Case update: On August 24, plaintiffs filed a petition for rehearing over ambiguity identified in the Court’s August 23 decision.
In January 2023, the South Carolina Supreme Court struck down the state’s six-week abortion ban as a violation of South Carolinians’ right to privacy under the state constitution.
Today, that same court, in a 4-1 vote, upheld a six-week ban that is almost identical to the one it struck down less than a year ago. The ruling will devastate abortion access in the state and throughout the region.
What changed since January? The legislature passed a new ban in May with limited exceptions—and the makeup of the Court changed.
The Court’s only female justice, who wrote the lead opinion in the January ruling, has since retired. The state legislature appointed Justice Gary Hill to fill her seat, making South Carolina the only state in the country with an all-male high court.
The result of the ruling “will essentially force an untold number of affected women to give birth without their consent,” wrote South Carolina Chief Justice Beatty in a dissenting opinion. “I am hard-pressed to think of a greater governmental intrusion by a political body. This outcome is not an affirmation of the separation of powers, as the majority declares, but an abdication of this Court’s duty to ascertain the constitutionality of the challenged legislation.”
“The South Carolina Supreme Court has failed in its duty to protect the rights of South Carolinians,” said Caroline Sacerdote, staff attorney at the Center, about the August 23 ruling. “The Court struck down a nearly identical ban less than a year ago. We are deeply disappointed that the Court has chosen to disregard its own precedent and allow this devastating ban to go into effect.”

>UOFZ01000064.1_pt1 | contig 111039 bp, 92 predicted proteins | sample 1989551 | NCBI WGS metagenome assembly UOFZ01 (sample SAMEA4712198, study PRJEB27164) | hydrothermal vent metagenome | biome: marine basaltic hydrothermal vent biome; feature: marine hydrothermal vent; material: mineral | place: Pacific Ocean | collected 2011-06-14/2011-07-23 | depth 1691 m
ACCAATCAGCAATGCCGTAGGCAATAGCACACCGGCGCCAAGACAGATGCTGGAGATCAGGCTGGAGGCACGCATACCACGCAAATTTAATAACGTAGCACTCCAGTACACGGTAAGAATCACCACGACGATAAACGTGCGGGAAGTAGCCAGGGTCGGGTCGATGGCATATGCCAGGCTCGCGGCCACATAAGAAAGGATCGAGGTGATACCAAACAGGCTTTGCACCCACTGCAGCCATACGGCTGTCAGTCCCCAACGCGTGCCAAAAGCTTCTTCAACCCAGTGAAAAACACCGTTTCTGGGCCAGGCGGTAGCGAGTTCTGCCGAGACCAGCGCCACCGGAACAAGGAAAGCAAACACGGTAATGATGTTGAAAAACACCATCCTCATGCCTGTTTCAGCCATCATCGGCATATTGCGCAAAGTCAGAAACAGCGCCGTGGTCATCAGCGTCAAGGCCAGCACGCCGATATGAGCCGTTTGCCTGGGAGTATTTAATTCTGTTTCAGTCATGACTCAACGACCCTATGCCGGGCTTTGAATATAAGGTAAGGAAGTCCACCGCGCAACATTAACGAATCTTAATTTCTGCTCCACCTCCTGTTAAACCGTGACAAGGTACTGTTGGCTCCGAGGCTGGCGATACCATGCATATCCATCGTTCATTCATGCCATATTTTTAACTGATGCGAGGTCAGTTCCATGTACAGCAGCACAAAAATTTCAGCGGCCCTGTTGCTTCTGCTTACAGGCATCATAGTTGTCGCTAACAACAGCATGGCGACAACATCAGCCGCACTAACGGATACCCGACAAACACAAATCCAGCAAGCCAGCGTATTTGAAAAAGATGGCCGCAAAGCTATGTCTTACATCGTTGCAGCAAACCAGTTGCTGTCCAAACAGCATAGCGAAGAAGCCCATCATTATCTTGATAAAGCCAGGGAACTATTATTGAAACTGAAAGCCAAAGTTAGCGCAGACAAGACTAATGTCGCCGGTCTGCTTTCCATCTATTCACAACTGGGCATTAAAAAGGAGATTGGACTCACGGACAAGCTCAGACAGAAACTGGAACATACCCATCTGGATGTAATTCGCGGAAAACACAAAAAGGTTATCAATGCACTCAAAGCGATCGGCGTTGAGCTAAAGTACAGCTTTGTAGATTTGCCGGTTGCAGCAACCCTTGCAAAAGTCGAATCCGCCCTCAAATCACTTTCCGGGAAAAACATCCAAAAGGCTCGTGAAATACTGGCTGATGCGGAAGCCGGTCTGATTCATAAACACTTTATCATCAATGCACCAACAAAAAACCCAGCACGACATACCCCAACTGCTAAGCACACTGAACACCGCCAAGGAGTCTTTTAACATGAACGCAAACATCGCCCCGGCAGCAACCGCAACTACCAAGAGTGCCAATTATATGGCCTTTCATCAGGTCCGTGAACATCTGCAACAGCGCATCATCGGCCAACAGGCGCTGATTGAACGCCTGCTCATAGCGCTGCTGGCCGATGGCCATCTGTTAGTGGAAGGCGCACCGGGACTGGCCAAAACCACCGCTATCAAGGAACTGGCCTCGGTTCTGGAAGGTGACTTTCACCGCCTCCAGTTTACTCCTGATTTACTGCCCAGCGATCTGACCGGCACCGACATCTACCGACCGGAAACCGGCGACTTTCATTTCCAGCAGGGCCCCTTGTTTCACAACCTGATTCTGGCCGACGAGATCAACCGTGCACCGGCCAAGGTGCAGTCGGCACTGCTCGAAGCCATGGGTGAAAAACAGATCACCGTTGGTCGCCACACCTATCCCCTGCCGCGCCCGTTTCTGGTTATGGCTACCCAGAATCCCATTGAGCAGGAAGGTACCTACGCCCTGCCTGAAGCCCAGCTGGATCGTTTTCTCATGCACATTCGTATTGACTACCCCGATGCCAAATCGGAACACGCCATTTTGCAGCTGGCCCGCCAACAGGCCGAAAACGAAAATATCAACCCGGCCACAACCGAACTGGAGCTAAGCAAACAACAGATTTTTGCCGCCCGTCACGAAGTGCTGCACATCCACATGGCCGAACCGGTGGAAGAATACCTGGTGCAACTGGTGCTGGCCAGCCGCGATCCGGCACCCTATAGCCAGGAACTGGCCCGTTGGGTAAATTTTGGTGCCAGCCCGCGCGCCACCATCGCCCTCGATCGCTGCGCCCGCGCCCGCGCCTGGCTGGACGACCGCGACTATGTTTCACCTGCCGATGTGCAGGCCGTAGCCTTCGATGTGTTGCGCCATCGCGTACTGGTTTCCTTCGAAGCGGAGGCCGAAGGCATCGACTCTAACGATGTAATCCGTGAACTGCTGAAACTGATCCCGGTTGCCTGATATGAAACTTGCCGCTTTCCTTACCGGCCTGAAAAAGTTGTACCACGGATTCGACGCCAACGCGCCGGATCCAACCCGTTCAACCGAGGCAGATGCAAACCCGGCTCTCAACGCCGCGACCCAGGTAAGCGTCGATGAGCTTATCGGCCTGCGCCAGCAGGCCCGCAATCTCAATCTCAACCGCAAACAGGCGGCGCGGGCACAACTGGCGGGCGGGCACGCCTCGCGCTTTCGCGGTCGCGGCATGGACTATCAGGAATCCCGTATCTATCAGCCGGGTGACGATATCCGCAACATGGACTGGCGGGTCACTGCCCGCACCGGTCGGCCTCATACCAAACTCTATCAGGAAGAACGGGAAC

Ban Contains Only Limited Exceptions
The law passed in May, S.B. 474, bans abortion care after approximately six weeks of pregnancy and contains limited exceptions for the life and physical health of the pregnant person and for cases of a fetal diagnosis “incompatible” with life. Survivors of rape and incest can only access care until 12 weeks of pregnancy and only if their physician reports the assault — and the survivor’s name — to law enforcement, regardless of the survivor’s wishes.
“A change in the court’s makeup shouldn’t change the enduring protections of South Carolina’s constitution,” said Nancy Northup, president and CEO of the Center for Reproductive Rights. “South Carolinians’ rights should not be up for debate.”
South Carolina Has Served as a Key Access State
Because South Carolina is surrounded by states that have banned or severely restricted abortion access since the U.S. Supreme Court eliminated the federal constitutional right to abortion, it has served as a key state for abortion access. In addition to providing care for South Carolinians, providers have been serving patients from states throughout the region.
Northup added, “Under this cruel ban, people across the South will be forced to travel even further just to get the essential health care they need. The right to make deeply personal health care decisions should not depend on where you live, and we will not stop fighting for reproductive freedom in South Carolina and across the country.”
The case, Planned Parenthood South Atlantic v. South Carolina, was filed by the Center, Planned Parenthood Federation of America, and Burnette Shutt & McDaniel on behalf of Planned Parenthood South Atlantic and Greenville Women’s Clinic — which operate the only clinics offering abortion services in South Carolina — and two physicians who provide abortion care in the state.